"There's a girl in my class and he walks different."
"A girl is a 'she' and a boy is a 'he.'"
"Well he walks different - the girl does."
I noticed her too, in her brown leather mary janes, carefully folded lace-trimmed white socks, matching corduroy skirt and pink top with a princessy character I'm unfamiliar with in my world of boys. She hobbled around the classroom while the other Kindergarteners walked and ran with ease. She stole glances at her mother during orientation while the rest of the kids' eyes were transfixed on their new teacher. She was different than the other boys and girls and she already knew it.
"That's OK if she walks differently than you do."
"Well it's kinda weird the way he does it."
"She. And so?"
"I'm just saying..."
"There's no reason to say it. If she heard you talking about the way she walks and how it's different than the way you do it, that could hurt her feelings. That wouldn't make school very fun for her, would it? Would you want to come to school if kids were talking about you? Saying that you were weird or different?"
"Really, that little girl is lucky. Aunt Brenda is in a wheelchair because she can't walk. This little girl might walk a little differently than you do, but at least she can still walk. That's lucky."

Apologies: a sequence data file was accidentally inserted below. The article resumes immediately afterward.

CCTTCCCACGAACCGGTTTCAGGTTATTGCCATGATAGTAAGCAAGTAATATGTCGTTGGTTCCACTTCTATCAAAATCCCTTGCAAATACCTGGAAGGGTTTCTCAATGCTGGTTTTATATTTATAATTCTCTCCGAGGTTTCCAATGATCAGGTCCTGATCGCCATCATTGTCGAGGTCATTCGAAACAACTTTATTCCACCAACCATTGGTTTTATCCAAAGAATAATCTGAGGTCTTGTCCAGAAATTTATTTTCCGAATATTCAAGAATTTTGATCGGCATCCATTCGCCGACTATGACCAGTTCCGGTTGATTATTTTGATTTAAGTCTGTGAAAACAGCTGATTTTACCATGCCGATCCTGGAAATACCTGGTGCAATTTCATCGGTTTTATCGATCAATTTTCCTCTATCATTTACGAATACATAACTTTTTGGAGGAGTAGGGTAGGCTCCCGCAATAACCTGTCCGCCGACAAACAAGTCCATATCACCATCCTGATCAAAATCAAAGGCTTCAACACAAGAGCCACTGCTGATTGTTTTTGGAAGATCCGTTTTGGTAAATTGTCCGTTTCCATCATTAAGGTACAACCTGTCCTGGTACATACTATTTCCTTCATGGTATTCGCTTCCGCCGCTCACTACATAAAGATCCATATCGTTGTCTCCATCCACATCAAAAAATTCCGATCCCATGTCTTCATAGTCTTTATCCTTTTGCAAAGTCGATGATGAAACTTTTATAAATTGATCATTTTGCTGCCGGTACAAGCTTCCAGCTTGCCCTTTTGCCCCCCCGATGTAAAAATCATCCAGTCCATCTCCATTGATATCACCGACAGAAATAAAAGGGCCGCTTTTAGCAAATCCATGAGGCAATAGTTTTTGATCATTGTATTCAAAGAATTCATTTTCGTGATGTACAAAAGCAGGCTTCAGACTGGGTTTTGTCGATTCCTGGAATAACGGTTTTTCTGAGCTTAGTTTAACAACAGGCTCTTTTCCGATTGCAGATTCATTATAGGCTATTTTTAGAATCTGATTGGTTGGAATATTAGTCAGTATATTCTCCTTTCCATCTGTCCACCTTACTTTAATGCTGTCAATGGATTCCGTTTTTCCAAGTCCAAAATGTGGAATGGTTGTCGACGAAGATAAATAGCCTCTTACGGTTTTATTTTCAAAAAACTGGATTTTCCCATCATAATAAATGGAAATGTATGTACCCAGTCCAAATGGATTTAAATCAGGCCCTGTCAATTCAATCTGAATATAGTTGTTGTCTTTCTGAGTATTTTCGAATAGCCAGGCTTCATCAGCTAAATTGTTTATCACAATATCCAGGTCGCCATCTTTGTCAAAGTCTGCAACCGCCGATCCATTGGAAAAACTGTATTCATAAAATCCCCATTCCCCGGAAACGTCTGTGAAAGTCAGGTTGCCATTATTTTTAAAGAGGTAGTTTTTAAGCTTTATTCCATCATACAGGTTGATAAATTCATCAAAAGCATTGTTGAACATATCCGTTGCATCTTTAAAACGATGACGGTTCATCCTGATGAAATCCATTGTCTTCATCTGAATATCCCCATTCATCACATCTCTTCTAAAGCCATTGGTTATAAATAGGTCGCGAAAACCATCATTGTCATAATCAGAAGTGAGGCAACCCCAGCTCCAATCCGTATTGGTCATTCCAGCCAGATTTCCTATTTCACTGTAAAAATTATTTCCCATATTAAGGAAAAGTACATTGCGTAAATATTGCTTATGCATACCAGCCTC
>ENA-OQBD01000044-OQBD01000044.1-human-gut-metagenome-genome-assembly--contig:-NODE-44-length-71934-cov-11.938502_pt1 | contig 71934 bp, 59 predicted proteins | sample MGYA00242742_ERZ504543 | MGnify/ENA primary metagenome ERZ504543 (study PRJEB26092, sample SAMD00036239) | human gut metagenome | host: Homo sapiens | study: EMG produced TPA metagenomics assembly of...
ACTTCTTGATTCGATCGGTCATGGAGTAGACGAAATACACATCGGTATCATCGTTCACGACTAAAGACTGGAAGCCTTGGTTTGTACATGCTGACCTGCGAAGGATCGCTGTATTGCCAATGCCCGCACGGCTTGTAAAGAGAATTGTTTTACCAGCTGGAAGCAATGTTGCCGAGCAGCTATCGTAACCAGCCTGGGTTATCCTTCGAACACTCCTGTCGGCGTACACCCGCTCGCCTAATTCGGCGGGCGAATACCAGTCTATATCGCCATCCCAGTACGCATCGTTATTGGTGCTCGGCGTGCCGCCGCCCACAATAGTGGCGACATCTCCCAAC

"OK, but he seemed really stressed during Play-doh time."
"Well maybe she needs a friend. You can be her friend. You can make her feel comfortable. That would be the kind thing to do. And most of all, stick up for her. If you ever hear or see other kids being mean to her you let the teacher know because that is not nice."
It's hard to explain to kids the differences they innocently observe when they enter classrooms and schools. You can't teach them friendship, but you can teach them kindness. You can't make them get along with everybody, but you can expect them to be respectful to everyone.
As hard as it is to try and make a five year old understand the differences in people, it's so much harder to watch that the little girl in her brown leather mary janes - at the age of five - not only know she is not like the others but already have this sad, tangible self-consciousness about her.